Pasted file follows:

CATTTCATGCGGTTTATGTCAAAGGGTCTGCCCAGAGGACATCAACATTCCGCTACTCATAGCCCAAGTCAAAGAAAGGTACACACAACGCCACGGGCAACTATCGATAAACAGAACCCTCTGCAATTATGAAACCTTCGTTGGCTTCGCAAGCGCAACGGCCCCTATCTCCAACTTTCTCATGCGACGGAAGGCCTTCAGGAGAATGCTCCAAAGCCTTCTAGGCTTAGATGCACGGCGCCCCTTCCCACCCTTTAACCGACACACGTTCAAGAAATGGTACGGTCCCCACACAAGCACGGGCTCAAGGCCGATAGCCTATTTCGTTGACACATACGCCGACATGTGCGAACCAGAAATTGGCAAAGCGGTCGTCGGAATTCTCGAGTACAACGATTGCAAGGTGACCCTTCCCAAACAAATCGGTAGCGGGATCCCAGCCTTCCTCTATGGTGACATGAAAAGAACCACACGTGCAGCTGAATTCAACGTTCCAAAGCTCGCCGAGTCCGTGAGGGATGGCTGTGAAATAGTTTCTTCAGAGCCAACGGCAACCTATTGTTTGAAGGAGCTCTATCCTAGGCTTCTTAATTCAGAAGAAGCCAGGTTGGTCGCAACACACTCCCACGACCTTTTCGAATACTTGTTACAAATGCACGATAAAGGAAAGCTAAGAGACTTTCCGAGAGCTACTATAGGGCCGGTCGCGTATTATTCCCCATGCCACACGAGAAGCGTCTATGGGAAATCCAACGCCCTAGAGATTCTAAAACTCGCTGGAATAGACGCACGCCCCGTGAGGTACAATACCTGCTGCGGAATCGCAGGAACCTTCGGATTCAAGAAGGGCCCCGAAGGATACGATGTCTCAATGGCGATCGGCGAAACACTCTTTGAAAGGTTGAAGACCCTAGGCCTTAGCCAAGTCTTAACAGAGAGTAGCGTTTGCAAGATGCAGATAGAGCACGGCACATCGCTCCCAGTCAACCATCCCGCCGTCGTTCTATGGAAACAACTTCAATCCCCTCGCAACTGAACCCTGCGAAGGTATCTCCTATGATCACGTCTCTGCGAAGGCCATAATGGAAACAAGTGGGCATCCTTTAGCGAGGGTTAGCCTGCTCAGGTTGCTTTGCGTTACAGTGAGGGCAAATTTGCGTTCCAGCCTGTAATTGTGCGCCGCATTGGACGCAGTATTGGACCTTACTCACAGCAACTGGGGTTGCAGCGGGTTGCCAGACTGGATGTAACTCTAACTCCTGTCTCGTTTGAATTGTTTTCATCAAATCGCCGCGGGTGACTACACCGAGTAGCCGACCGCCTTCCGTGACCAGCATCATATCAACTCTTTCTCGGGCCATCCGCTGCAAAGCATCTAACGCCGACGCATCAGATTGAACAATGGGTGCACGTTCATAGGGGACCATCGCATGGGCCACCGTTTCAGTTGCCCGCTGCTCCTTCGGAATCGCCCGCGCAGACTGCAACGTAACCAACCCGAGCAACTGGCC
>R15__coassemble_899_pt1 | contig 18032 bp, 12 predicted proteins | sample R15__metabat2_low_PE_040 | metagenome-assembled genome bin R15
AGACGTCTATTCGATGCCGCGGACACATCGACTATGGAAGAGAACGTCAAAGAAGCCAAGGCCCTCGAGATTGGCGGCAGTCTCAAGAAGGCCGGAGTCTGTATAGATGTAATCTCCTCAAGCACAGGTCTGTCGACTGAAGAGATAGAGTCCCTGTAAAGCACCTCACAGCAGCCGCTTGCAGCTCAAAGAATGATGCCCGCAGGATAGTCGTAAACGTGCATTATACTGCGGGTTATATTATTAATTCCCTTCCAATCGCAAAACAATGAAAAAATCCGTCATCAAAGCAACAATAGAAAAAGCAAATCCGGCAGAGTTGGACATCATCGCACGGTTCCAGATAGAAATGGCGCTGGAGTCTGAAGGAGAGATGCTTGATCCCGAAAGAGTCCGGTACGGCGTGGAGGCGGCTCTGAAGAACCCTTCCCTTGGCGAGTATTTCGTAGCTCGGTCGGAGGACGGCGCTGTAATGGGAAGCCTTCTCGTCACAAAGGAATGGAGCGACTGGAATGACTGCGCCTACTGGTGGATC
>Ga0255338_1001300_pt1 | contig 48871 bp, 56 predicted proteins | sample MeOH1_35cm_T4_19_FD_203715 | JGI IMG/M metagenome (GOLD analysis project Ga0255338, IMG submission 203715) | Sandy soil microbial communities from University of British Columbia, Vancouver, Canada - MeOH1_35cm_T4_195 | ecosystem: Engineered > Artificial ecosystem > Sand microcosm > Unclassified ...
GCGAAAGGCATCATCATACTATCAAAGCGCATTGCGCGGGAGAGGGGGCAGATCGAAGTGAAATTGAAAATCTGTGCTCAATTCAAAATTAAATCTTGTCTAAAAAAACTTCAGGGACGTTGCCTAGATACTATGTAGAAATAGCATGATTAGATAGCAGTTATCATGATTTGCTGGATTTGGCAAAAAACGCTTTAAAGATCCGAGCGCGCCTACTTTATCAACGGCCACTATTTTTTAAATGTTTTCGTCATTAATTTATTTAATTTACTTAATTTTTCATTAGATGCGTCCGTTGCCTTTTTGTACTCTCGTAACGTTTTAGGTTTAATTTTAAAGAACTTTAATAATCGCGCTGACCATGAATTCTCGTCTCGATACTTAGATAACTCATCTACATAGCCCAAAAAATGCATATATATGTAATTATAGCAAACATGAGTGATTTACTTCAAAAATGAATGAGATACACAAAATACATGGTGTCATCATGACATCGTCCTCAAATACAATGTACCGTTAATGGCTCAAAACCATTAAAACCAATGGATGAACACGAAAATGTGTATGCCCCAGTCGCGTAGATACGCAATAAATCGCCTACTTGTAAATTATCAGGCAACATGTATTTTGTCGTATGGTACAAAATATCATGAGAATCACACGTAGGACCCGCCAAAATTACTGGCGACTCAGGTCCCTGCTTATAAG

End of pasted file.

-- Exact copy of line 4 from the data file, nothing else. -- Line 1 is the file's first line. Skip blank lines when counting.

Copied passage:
>Ga0255338_1001300_pt1 | contig 48871 bp, 56 predicted proteins | sample MeOH1_35cm_T4_19_FD_203715 | JGI IMG/M metagenome (GOLD analysis project Ga0255338, IMG submission 203715) | Sandy soil microbial communities from University of British Columbia, Vancouver, Canada - MeOH1_35cm_T4_195 | ecosystem: Engineered > Artificial ecosystem > Sand microcosm > Unclassified ...